School board elections likely in Chicago’s future; more seats, too

Jun 4, 2017 by

As the clock neared midnight on the last day of the spring legislative session, the Illinois Senate revived a plan that could someday strip Mayor Rahm Emanuel and future mayors of the ability to handpick members of the Chicago Board of Education.

And though Illinois politics is most certainly an unpredictable endeavor, the odds of the measure becoming reality look increasingly likely.

Yes, it’s still unclear whether Gov. Bruce Rauner will support the legislation to create an elected school board in Chicago. His approval would mean a big defeat for Emanuel — Rauner’s onetime friend turned political enemy — but it also would amount to a huge win for the Chicago Teachers Union, and, by extension, organized labor groups that Rauner has battled since taking office.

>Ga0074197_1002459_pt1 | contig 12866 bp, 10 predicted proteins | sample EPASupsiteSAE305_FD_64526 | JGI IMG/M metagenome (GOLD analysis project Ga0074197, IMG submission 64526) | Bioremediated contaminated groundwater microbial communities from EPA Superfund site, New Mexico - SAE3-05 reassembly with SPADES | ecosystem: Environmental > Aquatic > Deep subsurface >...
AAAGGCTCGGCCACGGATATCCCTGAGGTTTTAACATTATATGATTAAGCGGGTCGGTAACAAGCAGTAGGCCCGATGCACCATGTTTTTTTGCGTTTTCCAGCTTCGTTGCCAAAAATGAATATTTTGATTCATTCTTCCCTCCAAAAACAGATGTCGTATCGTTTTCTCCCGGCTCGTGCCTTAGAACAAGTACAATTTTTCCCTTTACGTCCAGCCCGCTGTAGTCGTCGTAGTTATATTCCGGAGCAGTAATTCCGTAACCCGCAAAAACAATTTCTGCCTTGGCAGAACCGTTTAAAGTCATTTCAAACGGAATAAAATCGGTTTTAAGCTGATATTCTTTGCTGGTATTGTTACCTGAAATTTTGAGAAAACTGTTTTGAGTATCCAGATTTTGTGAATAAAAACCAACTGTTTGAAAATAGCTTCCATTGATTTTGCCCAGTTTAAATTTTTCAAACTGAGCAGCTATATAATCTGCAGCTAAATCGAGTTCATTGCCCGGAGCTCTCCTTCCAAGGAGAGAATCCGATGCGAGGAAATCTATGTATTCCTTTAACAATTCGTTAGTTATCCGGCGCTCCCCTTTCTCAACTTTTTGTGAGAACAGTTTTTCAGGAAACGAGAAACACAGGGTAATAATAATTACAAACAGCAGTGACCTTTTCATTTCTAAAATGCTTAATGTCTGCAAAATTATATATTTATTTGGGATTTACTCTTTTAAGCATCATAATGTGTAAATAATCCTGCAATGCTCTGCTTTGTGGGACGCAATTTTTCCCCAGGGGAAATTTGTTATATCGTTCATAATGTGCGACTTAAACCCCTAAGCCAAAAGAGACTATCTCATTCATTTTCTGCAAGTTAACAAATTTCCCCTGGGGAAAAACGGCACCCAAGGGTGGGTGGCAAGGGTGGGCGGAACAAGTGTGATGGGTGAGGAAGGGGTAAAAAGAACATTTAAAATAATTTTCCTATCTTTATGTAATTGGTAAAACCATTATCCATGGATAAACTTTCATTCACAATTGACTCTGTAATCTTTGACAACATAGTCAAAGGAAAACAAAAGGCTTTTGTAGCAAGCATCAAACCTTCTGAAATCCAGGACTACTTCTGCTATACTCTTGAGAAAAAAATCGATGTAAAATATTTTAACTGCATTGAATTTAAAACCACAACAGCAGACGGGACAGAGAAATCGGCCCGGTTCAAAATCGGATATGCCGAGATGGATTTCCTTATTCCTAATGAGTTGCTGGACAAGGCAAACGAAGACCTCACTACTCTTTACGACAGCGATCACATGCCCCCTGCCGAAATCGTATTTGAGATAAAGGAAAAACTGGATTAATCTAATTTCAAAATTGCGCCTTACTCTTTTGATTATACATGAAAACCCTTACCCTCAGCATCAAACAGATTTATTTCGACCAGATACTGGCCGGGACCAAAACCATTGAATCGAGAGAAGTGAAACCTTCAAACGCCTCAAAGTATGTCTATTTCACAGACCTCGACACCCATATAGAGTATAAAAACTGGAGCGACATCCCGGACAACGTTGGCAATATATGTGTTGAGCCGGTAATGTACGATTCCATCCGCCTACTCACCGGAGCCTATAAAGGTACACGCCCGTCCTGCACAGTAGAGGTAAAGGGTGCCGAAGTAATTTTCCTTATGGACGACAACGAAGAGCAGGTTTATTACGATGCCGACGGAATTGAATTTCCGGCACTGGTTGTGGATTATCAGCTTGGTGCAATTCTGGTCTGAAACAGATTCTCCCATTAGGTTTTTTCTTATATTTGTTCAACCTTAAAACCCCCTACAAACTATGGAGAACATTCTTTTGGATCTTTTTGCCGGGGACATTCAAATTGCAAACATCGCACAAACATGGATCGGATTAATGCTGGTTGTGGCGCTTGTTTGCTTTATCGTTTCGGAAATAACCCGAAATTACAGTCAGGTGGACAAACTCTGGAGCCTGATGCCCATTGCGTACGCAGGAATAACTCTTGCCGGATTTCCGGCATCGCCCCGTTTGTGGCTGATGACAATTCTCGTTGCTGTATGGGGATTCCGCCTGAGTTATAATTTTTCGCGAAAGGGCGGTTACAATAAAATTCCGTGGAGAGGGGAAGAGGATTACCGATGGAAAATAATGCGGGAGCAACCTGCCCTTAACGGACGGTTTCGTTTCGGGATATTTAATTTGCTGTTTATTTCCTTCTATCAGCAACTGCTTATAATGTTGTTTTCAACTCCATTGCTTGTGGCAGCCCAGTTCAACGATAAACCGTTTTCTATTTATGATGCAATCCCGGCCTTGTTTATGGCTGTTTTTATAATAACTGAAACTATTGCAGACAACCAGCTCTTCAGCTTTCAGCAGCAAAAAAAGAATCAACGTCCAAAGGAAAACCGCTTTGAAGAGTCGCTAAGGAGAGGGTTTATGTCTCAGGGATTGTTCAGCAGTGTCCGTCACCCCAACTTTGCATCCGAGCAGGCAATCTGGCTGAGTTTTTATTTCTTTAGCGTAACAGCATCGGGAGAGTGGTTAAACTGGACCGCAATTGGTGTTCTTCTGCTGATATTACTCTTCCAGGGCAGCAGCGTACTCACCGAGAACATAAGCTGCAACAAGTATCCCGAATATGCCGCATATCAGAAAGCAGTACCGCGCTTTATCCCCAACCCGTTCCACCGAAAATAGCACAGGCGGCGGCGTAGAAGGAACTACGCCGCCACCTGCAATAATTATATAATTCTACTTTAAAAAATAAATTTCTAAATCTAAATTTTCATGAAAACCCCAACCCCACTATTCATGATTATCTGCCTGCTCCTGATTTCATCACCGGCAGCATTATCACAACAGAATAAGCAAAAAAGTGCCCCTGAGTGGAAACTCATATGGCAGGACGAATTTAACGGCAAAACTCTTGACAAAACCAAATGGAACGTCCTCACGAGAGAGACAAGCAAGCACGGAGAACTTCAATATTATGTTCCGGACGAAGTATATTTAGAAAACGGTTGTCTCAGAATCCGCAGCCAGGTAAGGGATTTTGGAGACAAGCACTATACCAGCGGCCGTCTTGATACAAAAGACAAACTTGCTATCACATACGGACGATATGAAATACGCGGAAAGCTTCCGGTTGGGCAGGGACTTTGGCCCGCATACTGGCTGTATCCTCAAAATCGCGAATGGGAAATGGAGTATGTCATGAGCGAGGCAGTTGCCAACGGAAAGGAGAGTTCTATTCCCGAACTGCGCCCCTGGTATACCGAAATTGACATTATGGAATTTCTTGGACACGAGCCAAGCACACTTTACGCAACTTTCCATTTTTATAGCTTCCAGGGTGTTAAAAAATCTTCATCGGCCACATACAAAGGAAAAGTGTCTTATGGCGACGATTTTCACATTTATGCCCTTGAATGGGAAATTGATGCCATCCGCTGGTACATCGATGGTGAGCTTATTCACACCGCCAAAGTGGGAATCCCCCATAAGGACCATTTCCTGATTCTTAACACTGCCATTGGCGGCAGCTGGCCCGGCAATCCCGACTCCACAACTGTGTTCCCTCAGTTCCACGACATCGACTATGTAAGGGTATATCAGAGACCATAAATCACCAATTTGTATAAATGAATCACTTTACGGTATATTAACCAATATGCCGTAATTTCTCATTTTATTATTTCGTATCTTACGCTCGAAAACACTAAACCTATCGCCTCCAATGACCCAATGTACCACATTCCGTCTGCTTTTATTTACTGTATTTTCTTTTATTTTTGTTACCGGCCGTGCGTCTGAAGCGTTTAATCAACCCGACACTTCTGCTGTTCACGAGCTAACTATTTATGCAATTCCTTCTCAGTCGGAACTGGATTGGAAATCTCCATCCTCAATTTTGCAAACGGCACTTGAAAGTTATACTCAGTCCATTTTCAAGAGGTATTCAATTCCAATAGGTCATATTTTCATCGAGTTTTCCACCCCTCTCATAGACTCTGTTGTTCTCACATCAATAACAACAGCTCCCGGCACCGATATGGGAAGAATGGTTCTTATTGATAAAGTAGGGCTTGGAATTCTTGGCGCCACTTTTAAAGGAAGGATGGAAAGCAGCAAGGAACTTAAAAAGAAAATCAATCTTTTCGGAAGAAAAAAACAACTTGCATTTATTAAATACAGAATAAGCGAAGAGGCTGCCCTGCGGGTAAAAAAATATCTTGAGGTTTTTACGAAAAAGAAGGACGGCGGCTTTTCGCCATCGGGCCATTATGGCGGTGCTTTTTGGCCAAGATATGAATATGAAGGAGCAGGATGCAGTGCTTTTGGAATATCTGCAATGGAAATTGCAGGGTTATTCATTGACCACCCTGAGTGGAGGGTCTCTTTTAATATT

However, both Democrats and Republicans overwhelmingly back the idea of making Chicago’s school board elected like every other one in the state: The House approved the legislation 105-9, while the Senate vote was 53-2. That means that even if Rauner vetoes the legislation, lawmakers in both chambers would have the ability to override him and make the measure law.

Source: School board elections likely in Chicago’s future; more seats, too | Chicago Sun-Times

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